Ancient slab steps passed beneath a blood-red arch of leaves where the brisk May wind tumbled and clattered. Among Yew and Holly, a small, stout chapel gathered moss about its old stones. Purple-tinted light limned the chapel crown here at Drum Castle, as it had for the past five centuries. A black mouth led inside to polished wooden pews, masterpieces of stained glass, and a silence that still echoed with the whispered prayers of the past. It had all been a gift from Robert the Bruce to the Irwyns of the 14th century.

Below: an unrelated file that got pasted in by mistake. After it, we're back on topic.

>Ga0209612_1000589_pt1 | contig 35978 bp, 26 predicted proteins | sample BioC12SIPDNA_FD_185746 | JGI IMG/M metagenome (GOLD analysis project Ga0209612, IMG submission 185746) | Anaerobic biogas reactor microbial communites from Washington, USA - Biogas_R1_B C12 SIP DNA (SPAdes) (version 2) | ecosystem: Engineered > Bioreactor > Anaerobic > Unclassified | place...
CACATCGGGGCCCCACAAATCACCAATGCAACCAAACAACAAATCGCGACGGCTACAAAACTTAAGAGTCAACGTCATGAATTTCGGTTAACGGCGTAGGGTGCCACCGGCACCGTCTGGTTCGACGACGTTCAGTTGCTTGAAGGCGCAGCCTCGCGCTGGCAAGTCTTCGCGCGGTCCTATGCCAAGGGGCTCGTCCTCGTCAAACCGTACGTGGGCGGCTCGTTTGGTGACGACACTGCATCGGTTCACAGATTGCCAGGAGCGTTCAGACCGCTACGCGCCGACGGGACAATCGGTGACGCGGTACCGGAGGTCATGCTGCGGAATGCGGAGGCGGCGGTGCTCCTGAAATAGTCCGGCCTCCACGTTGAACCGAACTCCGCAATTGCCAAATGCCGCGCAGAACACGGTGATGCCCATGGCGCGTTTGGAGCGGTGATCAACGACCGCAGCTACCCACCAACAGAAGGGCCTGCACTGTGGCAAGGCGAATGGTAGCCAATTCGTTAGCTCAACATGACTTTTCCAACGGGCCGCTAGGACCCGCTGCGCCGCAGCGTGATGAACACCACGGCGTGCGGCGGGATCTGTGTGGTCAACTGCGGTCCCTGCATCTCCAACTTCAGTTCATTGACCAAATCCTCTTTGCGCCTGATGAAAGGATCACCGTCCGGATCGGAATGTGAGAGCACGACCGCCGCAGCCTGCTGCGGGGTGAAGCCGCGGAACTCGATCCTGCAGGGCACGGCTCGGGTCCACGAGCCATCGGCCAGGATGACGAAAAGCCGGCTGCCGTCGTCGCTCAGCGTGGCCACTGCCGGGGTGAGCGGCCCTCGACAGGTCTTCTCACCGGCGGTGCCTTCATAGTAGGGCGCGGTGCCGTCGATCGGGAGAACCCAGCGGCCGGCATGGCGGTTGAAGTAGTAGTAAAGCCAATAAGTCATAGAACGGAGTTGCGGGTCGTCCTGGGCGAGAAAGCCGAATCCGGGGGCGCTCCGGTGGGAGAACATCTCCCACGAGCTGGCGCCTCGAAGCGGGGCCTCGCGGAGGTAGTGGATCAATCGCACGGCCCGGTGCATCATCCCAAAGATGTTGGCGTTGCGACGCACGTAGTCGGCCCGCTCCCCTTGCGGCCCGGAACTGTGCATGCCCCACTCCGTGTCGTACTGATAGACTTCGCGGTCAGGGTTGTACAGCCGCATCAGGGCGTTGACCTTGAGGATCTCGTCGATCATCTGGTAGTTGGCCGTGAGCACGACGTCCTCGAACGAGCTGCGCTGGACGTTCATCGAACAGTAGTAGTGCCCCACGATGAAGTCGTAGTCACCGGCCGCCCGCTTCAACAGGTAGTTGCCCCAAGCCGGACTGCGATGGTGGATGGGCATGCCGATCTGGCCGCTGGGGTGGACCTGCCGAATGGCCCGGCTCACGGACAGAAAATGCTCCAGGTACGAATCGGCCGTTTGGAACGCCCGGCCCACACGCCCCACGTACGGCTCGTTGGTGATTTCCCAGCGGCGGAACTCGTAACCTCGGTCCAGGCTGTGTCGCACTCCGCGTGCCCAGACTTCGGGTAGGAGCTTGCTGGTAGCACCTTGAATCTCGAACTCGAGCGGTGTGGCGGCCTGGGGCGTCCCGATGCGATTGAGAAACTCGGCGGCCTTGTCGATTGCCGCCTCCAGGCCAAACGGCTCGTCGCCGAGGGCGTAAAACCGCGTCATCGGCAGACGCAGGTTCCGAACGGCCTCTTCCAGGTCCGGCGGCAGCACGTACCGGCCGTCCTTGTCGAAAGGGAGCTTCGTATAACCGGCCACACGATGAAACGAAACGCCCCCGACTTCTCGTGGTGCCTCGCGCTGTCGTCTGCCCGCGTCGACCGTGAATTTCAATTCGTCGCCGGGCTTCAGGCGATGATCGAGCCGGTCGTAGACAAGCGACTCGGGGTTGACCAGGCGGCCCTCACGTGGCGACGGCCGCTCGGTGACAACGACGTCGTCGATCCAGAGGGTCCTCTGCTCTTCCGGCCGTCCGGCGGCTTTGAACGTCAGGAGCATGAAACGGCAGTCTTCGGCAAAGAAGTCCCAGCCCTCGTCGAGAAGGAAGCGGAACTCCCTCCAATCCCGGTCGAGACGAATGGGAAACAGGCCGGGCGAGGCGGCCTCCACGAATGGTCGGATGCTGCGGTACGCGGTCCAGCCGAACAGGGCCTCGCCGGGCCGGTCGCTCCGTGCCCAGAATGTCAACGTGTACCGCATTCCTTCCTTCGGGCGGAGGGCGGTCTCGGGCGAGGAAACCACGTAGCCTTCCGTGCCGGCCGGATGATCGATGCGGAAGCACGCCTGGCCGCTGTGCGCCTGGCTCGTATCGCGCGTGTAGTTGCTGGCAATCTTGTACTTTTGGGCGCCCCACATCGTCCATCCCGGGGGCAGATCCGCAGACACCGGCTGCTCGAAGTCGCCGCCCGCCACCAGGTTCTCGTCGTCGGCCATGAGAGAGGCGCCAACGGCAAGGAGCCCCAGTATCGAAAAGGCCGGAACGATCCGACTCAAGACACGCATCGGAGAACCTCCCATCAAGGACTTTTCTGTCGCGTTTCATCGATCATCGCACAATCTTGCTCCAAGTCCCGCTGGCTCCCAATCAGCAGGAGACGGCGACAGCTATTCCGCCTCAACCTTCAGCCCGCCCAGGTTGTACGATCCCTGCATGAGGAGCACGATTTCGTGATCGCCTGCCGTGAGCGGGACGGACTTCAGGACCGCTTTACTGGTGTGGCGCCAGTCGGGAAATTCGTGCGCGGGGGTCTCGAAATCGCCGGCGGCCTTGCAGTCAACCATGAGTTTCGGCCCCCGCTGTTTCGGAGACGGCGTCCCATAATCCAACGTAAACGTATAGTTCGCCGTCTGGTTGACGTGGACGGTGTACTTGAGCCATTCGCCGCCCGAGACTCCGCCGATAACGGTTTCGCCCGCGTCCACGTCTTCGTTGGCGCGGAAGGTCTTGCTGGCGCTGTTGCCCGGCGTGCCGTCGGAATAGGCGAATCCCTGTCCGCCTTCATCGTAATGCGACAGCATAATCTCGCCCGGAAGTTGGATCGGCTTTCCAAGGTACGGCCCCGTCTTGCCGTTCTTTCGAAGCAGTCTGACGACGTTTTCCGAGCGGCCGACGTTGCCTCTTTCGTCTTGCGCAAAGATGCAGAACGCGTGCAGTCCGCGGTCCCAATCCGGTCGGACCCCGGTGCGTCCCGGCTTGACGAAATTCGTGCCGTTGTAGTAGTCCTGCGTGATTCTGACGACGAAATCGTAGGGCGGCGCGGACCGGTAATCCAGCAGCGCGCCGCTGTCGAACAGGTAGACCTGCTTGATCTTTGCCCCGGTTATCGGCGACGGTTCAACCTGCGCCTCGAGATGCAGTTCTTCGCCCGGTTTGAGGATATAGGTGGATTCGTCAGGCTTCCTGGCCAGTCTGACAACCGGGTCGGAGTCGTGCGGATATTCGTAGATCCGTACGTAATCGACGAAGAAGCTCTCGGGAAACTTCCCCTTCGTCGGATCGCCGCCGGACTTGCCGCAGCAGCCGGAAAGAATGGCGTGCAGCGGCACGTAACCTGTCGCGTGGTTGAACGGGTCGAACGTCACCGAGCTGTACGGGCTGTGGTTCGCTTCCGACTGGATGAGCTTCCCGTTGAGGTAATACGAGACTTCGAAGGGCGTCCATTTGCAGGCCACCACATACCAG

Some power pulsed in the air and twisted my senses: the smell of warmth, the taste of verdigris, the sound of blooms, the feel of bittersweet, the sight of applause. There are places that hold past events as ghosts. Brief visions slashed my consciousness. White blossoms cantering across a blue sky. A couple, tight to one another, stepping from the chapel. Melodic notes of pipers and fiddlers softened by the overhung foliage. What claim could religion hold over a place so clearly rife with centuries of accumulated emotion? Joy and sorrow and vehement rage ruled together as one, and I dipped my head in deference.